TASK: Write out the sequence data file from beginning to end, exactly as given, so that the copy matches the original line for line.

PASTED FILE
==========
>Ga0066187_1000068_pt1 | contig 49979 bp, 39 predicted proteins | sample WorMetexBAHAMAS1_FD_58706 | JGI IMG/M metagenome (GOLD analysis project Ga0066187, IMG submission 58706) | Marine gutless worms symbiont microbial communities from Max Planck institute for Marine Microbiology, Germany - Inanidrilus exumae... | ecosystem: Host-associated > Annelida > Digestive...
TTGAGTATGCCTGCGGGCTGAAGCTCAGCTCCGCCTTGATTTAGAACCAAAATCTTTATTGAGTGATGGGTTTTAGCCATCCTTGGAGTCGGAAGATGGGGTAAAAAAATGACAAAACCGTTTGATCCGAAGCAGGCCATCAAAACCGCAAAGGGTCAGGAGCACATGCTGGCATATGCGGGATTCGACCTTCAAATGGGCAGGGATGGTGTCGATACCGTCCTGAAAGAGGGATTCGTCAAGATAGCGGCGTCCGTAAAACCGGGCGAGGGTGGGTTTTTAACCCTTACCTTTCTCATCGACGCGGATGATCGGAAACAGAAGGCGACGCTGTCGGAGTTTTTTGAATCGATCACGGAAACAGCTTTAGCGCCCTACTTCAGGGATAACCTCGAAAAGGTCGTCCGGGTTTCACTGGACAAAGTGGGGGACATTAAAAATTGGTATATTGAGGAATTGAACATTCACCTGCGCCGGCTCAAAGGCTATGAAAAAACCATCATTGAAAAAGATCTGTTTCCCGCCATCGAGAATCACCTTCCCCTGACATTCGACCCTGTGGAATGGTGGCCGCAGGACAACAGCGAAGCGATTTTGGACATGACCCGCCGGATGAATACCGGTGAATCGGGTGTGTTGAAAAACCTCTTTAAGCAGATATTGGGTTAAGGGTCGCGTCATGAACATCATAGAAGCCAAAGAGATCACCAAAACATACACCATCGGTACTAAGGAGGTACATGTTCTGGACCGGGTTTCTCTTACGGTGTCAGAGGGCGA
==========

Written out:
>Ga0066187_1000068_pt1 | contig 49979 bp, 39 predicted proteins | sample WorMetexBAHAMAS1_FD_58706 | JGI IMG/M metagenome (GOLD analysis project Ga0066187, IMG submission 58706) | Marine gutless worms symbiont microbial communities from Max Planck institute for Marine Microbiology, Germany - Inanidrilus exumae... | ecosystem: Host-associated > Annelida > Digestive...
TTGAGTATGCCTGCGGGCTGAAGCTCAGCTCCGCCTTGATTTAGAACCAAAATCTTTATTGAGTGATGGGTTTTAGCCATCCTTGGAGTCGGAAGATGGGGTAAAAAAATGACAAAACCGTTTGATCCGAAGCAGGCCATCAAAACCGCAAAGGGTCAGGAGCACATGCTGGCATATGCGGGATTCGACCTTCAAATGGGCAGGGATGGTGTCGATACCGTCCTGAAAGAGGGATTCGTCAAGATAGCGGCGTCCGTAAAACCGGGCGAGGGTGGGTTTTTAACCCTTACCTTTCTCATCGACGCGGATGATCGGAAACAGAAGGCGACGCTGTCGGAGTTTTTTGAATCGATCACGGAAACAGCTTTAGCGCCCTACTTCAGGGATAACCTCGAAAAGGTCGTCCGGGTTTCACTGGACAAAGTGGGGGACATTAAAAATTGGTATATTGAGGAATTGAACATTCACCTGCGCCGGCTCAAAGGCTATGAAAAAACCATCATTGAAAAAGATCTGTTTCCCGCCATCGAGAATCACCTTCCCCTGACATTCGACCCTGTGGAATGGTGGCCGCAGGACAACAGCGAAGCGATTTTGGACATGACCCGCCGGATGAATACCGGTGAATCGGGTGTGTTGAAAAACCTCTTTAAGCAGATATTGGGTTAAGGGTCGCGTCATGAACATCATAGAAGCCAAAGAGATCACCAAAACATACACCATCGGTACTAAGGAGGTACATGTTCTGGACCGGGTTTCTCTTACGGTGTCAGAGGGCGA